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The Daily Tar Heel

Residents voice concerns, charter school opening may delay

The Carrboro Board of Aldermen tabled a public hearing Tuesday for a contentious development that would bring a charter school and commercial and residential space to the town.

The Claremont South development would include the Howard & Lillian Lee Scholars Charter School, which was approved to open for the 2013-14 school year by the State Board of Education last September.

The development would also include a 15,200-square-foot commercial building and 84 apartments.

Claremont South has faced opposition from some Carrboro residents who are concerned about its environmental impact and the proposed charter school.

Alderman Randee Haven-O’Donnell said the developer’s plans have changed three times in three years, and it is now applying for a modification to the conditional use permit.

Friends of Bolin Creek, an environmental conservation organization, is protesting the development’s impact on Bolin Creek. In February, the organization urged its supporters to write letters to the Board of Aldermen.

Tom Barta, a Carrboro resident, wrote to the Board of Aldermen after receiving the Friends of Bolin Creek notification.

“Every added development on the creek damages the creek,” he said.

Barta said he was concerned with plans to use an open field for construction.

“My specific thing I don’t like is that it will be cutting down more trees and using basically open space,” he said. “I think it is a better idea to use land that is closer in and previously developed.”

Haven-O’Donnell said she also has concerns about the project’s environmental impact.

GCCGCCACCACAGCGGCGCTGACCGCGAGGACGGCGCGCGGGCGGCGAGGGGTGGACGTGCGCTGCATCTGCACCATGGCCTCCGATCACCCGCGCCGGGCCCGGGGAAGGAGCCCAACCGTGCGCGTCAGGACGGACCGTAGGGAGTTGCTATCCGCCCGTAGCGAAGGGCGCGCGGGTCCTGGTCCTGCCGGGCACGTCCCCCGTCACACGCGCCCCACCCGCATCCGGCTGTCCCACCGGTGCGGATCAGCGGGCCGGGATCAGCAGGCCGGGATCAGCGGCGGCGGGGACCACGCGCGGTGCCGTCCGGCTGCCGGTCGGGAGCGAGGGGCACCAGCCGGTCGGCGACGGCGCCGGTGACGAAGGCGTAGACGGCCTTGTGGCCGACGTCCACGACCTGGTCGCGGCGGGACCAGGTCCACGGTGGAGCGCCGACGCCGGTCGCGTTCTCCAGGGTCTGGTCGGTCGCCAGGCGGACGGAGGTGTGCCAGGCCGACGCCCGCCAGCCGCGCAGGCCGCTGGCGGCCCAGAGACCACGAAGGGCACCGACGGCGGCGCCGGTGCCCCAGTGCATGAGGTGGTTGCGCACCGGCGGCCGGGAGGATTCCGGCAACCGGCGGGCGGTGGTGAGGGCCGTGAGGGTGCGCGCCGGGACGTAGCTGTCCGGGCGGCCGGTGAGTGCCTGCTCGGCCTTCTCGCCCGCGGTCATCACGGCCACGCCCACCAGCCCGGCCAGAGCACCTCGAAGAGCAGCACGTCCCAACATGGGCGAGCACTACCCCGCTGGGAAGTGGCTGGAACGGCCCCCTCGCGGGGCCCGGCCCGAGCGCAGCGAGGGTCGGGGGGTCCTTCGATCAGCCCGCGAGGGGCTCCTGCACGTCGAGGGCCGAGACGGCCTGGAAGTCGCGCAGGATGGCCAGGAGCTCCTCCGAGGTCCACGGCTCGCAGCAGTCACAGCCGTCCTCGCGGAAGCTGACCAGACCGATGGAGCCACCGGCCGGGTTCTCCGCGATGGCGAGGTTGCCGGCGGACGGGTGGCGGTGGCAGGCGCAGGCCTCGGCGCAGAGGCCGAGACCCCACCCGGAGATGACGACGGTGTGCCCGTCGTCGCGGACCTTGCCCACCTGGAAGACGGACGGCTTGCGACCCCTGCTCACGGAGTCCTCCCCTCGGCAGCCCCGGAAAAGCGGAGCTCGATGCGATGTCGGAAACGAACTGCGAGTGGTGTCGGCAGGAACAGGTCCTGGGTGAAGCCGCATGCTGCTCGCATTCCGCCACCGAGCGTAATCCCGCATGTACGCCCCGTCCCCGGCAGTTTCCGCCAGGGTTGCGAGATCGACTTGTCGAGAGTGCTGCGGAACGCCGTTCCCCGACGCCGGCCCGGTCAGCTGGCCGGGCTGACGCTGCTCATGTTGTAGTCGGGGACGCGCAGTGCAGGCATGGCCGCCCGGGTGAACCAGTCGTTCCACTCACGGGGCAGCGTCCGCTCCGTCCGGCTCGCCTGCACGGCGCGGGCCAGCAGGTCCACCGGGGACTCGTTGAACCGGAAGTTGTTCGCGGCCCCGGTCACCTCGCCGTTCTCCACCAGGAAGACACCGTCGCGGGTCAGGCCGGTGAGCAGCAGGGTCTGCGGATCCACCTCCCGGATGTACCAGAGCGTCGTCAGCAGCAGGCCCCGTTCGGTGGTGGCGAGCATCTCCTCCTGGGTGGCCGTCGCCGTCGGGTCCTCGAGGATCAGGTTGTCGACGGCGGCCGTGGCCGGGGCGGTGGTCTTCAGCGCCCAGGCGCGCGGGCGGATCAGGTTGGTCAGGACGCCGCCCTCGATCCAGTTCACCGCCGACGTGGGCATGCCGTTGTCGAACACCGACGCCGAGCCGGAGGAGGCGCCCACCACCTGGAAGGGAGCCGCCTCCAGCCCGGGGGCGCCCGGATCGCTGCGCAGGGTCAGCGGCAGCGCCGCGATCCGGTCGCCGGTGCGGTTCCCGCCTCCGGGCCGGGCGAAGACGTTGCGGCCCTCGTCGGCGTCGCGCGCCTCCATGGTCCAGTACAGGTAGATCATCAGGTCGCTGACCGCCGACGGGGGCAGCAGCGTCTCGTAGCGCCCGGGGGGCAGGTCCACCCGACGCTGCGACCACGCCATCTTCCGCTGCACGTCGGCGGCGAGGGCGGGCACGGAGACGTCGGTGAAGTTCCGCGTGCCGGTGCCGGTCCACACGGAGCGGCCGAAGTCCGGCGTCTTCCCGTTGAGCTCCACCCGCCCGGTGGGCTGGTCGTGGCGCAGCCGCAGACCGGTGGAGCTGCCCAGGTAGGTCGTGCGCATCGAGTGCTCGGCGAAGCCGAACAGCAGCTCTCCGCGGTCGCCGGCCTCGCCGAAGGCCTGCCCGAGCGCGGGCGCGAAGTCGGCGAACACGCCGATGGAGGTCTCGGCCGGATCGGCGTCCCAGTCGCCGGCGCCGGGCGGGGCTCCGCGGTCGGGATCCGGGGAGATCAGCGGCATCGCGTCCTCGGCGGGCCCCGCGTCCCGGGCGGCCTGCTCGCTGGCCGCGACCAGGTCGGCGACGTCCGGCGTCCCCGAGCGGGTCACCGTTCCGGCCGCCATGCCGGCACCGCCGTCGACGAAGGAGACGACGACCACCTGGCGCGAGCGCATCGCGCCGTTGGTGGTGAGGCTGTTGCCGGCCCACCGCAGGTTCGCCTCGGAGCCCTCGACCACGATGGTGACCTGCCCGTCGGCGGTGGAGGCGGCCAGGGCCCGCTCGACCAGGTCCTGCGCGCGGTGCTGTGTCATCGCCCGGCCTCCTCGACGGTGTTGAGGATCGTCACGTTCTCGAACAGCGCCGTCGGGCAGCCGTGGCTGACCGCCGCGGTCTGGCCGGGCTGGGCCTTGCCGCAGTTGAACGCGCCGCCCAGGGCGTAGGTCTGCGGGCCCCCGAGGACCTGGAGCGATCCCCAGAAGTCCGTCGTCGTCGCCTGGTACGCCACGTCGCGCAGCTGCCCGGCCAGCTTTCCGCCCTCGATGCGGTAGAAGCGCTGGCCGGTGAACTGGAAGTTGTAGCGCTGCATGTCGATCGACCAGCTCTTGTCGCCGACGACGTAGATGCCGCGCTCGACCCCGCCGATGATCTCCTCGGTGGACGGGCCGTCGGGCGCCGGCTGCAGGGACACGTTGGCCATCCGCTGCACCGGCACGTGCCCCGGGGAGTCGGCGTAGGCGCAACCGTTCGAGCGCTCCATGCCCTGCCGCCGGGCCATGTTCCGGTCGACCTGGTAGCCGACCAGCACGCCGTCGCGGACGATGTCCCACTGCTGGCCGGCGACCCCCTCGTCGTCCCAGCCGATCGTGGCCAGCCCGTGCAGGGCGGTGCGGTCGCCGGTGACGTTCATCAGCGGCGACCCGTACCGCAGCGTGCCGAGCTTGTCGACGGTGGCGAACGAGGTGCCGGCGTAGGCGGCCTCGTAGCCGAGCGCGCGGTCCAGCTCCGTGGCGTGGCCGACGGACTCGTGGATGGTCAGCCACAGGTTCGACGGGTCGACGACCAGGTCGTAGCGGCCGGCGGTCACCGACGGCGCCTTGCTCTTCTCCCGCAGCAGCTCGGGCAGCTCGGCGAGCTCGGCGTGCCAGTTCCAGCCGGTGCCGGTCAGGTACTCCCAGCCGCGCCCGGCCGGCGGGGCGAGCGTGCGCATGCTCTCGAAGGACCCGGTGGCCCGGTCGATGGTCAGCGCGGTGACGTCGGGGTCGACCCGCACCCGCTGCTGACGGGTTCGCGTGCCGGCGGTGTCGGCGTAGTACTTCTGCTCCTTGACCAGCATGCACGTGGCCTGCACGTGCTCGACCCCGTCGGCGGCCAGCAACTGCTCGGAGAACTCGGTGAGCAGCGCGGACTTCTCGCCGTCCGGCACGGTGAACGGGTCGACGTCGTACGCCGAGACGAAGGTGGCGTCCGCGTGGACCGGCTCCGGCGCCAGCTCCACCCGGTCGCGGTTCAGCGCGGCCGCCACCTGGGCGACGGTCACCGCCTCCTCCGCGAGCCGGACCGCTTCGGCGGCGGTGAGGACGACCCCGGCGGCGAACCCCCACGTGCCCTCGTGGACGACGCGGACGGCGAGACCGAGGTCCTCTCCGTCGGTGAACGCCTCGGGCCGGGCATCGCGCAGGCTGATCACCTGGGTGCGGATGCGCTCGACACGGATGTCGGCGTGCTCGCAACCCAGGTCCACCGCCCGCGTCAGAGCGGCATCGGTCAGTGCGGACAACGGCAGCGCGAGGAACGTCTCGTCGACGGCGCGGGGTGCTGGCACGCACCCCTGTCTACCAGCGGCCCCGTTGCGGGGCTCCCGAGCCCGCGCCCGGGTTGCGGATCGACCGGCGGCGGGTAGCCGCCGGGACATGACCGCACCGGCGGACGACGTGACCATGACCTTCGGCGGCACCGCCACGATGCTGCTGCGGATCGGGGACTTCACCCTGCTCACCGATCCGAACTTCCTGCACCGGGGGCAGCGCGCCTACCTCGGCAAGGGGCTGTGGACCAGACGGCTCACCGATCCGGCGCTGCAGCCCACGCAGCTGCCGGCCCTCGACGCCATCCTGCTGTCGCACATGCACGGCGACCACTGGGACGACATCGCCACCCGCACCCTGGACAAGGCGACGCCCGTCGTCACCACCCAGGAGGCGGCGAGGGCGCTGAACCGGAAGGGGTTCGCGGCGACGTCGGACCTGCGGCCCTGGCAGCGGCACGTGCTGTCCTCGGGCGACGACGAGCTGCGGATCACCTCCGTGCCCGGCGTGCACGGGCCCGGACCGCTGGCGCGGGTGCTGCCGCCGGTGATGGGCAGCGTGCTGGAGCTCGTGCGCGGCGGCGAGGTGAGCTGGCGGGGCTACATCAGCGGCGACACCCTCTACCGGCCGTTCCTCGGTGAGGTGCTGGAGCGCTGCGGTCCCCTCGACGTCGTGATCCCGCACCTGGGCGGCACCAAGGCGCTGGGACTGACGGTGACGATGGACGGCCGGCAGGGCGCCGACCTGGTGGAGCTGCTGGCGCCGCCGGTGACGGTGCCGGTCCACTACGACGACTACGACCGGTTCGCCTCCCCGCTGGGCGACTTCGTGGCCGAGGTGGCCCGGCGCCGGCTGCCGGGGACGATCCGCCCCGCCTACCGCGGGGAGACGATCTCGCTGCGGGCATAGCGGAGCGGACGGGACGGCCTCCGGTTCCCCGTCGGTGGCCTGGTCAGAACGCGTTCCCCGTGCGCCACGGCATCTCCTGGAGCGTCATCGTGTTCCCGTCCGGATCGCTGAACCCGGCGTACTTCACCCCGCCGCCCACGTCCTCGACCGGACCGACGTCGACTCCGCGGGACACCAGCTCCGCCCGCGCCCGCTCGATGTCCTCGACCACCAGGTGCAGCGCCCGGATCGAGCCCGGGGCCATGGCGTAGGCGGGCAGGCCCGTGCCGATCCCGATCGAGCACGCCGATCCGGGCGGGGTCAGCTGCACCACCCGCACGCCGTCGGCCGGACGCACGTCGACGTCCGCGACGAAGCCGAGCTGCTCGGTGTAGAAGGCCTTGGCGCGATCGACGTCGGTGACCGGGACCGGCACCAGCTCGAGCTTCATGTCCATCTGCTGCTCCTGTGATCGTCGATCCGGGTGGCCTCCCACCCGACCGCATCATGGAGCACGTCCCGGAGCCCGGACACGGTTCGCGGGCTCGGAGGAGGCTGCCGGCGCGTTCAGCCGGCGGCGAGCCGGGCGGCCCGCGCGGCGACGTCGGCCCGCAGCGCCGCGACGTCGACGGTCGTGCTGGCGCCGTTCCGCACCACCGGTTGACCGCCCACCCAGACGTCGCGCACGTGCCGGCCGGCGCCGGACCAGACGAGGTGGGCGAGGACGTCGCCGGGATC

“That meadow mitigates a lot of storm water,” she said. “Anything built close to that creek is going to affect the storm water flow to the creek.”

Residents have also raised concerns about the effects of Lee Charter.

Haven-O’Donnell said traffic flow in the area is a major concern due to the many schools located off the same roadway.

Construction can’t begin until the board approves the conditional use permit, so the school’s August opening date might have to be pushed back or moved to a temporary location.

Jeffrey Nash, spokesman for Chapel Hill-Carrboro City Schools, said it takes about two years to build a school. He said he doesn’t think the school could be finished by August.

Nash said a potential lack of transportation and special education classes are also concerns.

“I don’t believe that’s public education as it’s supposed to be,” he said.

Charter schools use public money but aren’t restricted by the same statewide rules as public schools as long as they meet charter goals.

Carrboro Mayor Mark Chilton encouraged residents to attend the public hearing.

“That’s what the public hearing is for. That’s their opportunity or anyone’s opportunity to voice their concerns,” he said.

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